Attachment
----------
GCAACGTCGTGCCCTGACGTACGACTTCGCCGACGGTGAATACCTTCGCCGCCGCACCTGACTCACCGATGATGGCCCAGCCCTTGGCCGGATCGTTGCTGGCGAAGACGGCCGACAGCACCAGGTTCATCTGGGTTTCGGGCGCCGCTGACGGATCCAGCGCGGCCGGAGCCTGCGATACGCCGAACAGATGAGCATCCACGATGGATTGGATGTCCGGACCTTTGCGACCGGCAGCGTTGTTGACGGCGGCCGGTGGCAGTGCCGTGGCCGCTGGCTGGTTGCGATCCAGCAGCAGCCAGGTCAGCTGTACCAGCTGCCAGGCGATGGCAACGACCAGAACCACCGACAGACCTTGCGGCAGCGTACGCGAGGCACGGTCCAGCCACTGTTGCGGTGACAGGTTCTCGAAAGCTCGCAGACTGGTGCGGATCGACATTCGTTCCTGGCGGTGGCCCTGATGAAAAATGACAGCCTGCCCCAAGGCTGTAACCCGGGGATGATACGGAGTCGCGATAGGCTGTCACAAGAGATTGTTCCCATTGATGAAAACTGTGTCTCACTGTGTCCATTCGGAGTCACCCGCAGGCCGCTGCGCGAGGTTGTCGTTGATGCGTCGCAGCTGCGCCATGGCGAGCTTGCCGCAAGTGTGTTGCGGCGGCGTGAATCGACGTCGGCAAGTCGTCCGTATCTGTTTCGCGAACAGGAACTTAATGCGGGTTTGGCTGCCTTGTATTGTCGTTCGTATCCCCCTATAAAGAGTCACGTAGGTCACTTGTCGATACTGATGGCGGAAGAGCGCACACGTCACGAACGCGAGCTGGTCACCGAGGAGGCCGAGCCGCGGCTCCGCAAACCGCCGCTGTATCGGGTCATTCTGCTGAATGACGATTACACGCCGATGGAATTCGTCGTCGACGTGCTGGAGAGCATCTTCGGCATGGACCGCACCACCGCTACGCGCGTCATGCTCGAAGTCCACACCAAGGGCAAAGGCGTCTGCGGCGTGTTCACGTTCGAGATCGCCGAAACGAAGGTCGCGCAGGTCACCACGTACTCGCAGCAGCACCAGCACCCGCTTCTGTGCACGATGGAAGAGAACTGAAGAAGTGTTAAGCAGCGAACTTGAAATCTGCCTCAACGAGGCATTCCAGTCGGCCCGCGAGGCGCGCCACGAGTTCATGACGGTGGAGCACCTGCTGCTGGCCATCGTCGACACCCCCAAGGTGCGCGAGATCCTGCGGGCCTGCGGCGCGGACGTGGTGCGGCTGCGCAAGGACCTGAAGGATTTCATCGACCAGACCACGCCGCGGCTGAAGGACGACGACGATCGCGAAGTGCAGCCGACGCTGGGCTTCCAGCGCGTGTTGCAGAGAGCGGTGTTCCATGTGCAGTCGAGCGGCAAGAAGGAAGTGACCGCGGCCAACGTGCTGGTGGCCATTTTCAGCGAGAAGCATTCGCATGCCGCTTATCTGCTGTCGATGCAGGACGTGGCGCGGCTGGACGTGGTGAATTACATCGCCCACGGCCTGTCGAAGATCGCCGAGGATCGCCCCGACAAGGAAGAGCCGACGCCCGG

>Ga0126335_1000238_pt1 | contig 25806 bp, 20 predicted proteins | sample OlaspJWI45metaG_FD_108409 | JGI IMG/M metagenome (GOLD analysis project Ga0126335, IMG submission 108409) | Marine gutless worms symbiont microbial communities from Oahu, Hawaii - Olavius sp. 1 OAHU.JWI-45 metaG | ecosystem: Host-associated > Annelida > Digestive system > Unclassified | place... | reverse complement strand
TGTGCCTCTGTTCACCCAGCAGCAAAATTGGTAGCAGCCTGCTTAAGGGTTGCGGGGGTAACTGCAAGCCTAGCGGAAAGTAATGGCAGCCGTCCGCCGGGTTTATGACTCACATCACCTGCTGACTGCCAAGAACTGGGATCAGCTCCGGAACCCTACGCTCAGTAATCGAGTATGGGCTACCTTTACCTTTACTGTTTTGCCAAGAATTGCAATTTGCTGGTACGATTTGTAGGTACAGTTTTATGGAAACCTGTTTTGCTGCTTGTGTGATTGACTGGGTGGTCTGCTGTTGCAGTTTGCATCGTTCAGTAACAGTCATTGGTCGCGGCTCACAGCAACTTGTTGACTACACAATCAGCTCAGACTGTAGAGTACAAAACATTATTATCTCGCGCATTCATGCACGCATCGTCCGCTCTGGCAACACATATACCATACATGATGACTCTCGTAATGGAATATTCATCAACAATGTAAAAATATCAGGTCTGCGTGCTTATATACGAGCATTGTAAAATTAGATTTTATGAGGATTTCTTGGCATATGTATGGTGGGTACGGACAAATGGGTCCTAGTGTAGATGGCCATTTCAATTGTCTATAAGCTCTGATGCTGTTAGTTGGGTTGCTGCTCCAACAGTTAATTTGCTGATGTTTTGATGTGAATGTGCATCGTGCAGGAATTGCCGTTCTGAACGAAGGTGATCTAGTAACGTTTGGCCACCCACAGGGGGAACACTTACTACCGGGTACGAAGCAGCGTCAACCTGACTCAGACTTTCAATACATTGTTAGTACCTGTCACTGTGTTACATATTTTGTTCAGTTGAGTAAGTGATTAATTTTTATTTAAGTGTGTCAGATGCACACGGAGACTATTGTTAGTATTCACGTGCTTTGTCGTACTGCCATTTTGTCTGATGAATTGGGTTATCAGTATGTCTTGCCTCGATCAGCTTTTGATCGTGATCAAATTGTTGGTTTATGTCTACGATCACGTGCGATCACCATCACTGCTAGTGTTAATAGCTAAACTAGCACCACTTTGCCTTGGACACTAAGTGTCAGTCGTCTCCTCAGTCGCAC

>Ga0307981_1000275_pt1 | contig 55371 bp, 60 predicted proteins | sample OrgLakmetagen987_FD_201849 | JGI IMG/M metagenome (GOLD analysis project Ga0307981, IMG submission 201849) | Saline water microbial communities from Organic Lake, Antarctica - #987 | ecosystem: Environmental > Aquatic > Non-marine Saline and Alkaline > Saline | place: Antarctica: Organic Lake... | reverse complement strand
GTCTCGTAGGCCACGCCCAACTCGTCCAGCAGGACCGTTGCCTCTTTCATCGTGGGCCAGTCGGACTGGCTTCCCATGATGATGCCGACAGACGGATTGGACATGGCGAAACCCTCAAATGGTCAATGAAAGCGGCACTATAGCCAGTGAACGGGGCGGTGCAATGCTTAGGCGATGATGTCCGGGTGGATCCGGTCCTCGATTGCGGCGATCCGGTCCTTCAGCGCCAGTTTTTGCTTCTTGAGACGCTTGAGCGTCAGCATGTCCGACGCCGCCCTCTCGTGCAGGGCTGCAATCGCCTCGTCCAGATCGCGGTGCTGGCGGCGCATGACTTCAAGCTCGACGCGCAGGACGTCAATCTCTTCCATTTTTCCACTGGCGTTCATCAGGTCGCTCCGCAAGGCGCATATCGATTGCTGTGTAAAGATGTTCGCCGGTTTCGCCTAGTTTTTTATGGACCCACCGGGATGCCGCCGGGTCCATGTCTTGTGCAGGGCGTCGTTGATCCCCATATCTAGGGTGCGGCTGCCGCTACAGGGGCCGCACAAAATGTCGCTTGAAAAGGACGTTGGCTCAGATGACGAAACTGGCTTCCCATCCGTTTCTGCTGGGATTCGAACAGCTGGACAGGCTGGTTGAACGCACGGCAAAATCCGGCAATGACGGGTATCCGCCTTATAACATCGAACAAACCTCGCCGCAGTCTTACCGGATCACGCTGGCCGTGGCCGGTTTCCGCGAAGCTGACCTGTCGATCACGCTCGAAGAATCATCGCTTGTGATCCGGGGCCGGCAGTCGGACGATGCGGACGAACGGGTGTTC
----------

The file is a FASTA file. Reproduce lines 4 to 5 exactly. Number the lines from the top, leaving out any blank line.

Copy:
>Ga0307981_1000275_pt1 | contig 55371 bp, 60 predicted proteins | sample OrgLakmetagen987_FD_201849 | JGI IMG/M metagenome (GOLD analysis project Ga0307981, IMG submission 201849) | Saline water microbial communities from Organic Lake, Antarctica - #987 | ecosystem: Environmental > Aquatic > Non-marine Saline and Alkaline > Saline | place: Antarctica: Organic Lake... | reverse complement strand
GTCTCGTAGGCCACGCCCAACTCGTCCAGCAGGACCGTTGCCTCTTTCATCGTGGGCCAGTCGGACTGGCTTCCCATGATGATGCCGACAGACGGATTGGACATGGCGAAACCCTCAAATGGTCAATGAAAGCGGCACTATAGCCAGTGAACGGGGCGGTGCAATGCTTAGGCGATGATGTCCGGGTGGATCCGGTCCTCGATTGCGGCGATCCGGTCCTTCAGCGCCAGTTTTTGCTTCTTGAGACGCTTGAGCGTCAGCATGTCCGACGCCGCCCTCTCGTGCAGGGCTGCAATCGCCTCGTCCAGATCGCGGTGCTGGCGGCGCATGACTTCAAGCTCGACGCGCAGGACGTCAATCTCTTCCATTTTTCCACTGGCGTTCATCAGGTCGCTCCGCAAGGCGCATATCGATTGCTGTGTAAAGATGTTCGCCGGTTTCGCCTAGTTTTTTATGGACCCACCGGGATGCCGCCGGGTCCATGTCTTGTGCAGGGCGTCGTTGATCCCCATATCTAGGGTGCGGCTGCCGCTACAGGGGCCGCACAAAATGTCGCTTGAAAAGGACGTTGGCTCAGATGACGAAACTGGCTTCCCATCCGTTTCTGCTGGGATTCGAACAGCTGGACAGGCTGGTTGAACGCACGGCAAAATCCGGCAATGACGGGTATCCGCCTTATAACATCGAACAAACCTCGCCGCAGTCTTACCGGATCACGCTGGCCGTGGCCGGTTTCCGCGAAGCTGACCTGTCGATCACGCTCGAAGAATCATCGCTTGTGATCCGGGGCCGGCAGTCGGACGATGCGGACGAACGGGTGTTC